How Classic Literature Can Get You into College
Studies show that almost all graduates of elite universities like Harvard and Cambridge have one common characteristic: their parents read books to them when they were children. Additional studies show that reading to children daily engenders them with a love of literature that will last their entire lifetime.
It’s no surprise then that kids whose parents read to them grow up to be high school students with a well-worn copy of The Iliad tucked under their science text book and an Ivy League acceptance letter in their hand. To make things simple: reading makes you smart.
Not only do avid readers score higher on the SATs than anyone else, but they also tend to be better at critical thinking. In turn, this makes them more interesting conversationalists. Nothing will make a university interview go better than if you can both bond over your love for Charles Dickens.
If you’re aiming for the top, you should start imitating these kinds of students as soon as possible. Start reading the classics of world literature now. If nothing else, they’ll give you great material to write about in your college applications. Plus, if you’re reading them in English (which you should be), you’ll wake up one day and realize, “Hey, I speak fluent English. When did that happen?”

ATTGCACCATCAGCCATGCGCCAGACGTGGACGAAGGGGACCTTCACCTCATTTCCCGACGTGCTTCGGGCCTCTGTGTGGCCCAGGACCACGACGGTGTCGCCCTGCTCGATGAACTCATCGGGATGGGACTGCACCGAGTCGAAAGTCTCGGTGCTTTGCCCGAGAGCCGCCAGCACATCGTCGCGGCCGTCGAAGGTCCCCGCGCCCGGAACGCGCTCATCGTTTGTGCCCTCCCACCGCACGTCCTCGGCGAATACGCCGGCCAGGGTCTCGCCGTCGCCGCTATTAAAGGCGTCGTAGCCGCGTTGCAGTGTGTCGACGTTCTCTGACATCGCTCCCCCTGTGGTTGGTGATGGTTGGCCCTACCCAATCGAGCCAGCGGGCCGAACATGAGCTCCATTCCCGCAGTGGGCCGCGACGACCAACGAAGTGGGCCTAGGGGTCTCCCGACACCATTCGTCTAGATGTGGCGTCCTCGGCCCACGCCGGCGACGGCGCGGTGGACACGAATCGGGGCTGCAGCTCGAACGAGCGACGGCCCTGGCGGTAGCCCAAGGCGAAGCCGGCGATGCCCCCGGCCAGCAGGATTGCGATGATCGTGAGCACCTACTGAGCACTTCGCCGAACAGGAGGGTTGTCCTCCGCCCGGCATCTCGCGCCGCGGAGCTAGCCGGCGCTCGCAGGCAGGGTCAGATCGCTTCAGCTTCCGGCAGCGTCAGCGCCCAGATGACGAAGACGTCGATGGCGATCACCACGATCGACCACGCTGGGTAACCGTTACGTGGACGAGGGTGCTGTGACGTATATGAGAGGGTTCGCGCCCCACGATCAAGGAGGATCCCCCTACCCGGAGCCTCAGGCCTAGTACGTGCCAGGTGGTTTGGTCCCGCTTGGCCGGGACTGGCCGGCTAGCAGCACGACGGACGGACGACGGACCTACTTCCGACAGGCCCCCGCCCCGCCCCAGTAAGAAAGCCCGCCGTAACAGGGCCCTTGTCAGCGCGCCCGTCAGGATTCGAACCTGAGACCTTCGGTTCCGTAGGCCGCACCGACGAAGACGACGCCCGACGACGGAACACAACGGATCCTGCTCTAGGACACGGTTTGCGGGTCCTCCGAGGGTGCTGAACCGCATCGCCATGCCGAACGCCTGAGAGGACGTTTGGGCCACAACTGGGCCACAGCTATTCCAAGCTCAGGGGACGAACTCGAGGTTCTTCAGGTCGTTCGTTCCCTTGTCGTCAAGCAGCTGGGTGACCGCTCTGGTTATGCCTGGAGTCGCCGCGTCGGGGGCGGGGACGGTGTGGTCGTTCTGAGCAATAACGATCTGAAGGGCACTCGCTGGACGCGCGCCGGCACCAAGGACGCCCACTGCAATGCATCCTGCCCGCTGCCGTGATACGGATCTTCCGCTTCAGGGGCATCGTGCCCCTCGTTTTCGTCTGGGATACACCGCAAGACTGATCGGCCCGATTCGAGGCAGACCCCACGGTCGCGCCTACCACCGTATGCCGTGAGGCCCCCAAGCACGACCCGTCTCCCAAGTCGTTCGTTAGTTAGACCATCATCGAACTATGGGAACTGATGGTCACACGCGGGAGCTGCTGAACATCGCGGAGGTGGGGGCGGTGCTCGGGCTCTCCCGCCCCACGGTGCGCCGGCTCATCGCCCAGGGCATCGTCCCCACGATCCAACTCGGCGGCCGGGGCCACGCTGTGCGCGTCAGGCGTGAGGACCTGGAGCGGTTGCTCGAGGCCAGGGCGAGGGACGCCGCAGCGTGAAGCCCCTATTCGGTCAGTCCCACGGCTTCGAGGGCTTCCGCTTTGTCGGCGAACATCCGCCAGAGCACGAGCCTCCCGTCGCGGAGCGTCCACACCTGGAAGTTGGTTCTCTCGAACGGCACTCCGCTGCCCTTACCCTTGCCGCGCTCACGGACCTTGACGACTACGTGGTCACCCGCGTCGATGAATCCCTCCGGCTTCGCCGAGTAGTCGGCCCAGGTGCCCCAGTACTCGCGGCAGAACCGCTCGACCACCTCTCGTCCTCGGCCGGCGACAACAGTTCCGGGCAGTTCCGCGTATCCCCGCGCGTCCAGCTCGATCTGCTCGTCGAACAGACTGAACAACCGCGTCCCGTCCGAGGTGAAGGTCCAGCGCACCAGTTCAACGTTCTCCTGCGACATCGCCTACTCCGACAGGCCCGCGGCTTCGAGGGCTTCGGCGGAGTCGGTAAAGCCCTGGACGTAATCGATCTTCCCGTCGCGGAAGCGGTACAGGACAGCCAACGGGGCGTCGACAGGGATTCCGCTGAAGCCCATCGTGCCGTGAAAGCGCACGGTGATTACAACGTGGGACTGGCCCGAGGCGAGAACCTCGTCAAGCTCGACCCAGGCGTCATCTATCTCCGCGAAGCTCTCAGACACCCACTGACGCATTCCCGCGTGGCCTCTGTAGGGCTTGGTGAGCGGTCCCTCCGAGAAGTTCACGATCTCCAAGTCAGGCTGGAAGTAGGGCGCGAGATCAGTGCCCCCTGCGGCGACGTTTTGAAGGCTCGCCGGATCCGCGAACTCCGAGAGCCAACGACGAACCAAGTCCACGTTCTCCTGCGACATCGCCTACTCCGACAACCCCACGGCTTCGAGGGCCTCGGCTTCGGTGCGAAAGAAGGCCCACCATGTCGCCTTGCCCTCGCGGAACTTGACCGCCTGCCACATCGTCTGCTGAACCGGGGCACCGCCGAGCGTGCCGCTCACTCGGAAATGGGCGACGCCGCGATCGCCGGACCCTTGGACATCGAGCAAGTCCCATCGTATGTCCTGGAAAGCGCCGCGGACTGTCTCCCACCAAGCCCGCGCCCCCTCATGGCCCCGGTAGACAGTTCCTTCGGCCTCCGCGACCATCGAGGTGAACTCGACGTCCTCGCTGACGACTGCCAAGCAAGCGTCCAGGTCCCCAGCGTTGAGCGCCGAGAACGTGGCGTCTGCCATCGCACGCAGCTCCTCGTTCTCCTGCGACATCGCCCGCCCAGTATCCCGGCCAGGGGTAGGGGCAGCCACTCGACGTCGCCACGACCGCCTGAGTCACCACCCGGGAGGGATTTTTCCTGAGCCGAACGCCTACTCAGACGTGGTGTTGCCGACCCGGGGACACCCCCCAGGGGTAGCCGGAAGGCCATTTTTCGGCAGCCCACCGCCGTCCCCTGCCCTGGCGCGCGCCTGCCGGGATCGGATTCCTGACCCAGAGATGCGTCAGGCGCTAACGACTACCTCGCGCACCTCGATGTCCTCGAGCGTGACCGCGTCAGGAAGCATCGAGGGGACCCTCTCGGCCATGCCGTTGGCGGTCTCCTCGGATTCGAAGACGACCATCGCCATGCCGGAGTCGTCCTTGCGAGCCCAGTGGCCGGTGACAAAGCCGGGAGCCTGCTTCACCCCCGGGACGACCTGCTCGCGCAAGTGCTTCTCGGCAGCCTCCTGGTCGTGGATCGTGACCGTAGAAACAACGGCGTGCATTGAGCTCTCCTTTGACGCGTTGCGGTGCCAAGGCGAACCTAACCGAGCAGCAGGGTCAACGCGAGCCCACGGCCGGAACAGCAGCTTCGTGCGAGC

So put down Hong Lou Meng and pick up Shakespeare. If you can’t think of any classic world literature that you’re interested in, here is a cheat sheet of the books that EVERY intelligent student at a Western university must read. If you can check off five or more of these books, you’ll be well on your way to stimulating conversation and a great college experience.
1. The Iliad & The Odyssey – Homer, Ancient Greece
2. Great Expectations – Charles Dickens, 19th century England
3. The Divine Comedy – Dante Alighieri, Pre-renaissance Italy
4. Heart of Darkness – Joseph Konrad, 20th century Poland/England
5. Things Fall Apart – Chinua Achebe, 20th century Nigeria
6. Wuthering Heights – Emily Bronte, 19th century England
7. Anna Karenina – Leo Tolstoy, 19th century Russia
8. Hamlet – William Shakespeare, 16th century England
9. Don Quixote – Miguel de Cervantes, 17th century Spain
10. Dubliners – James Joyce, 20th century Ireland
Also, do yourself a favor and read this “bonus” classic: Lord of the Rings, by J.R. Tolkien. More than a super-cool movie, this lengthy book includes enough linguistic creativity to make it a great conversational piece with both literature graduate students and video game-loving nerds.
One more thing, when those snotty New England students start discussing their favorite books, don’t be afraid to mention the work of Zhang Aili. Trust me, it makes you cooler.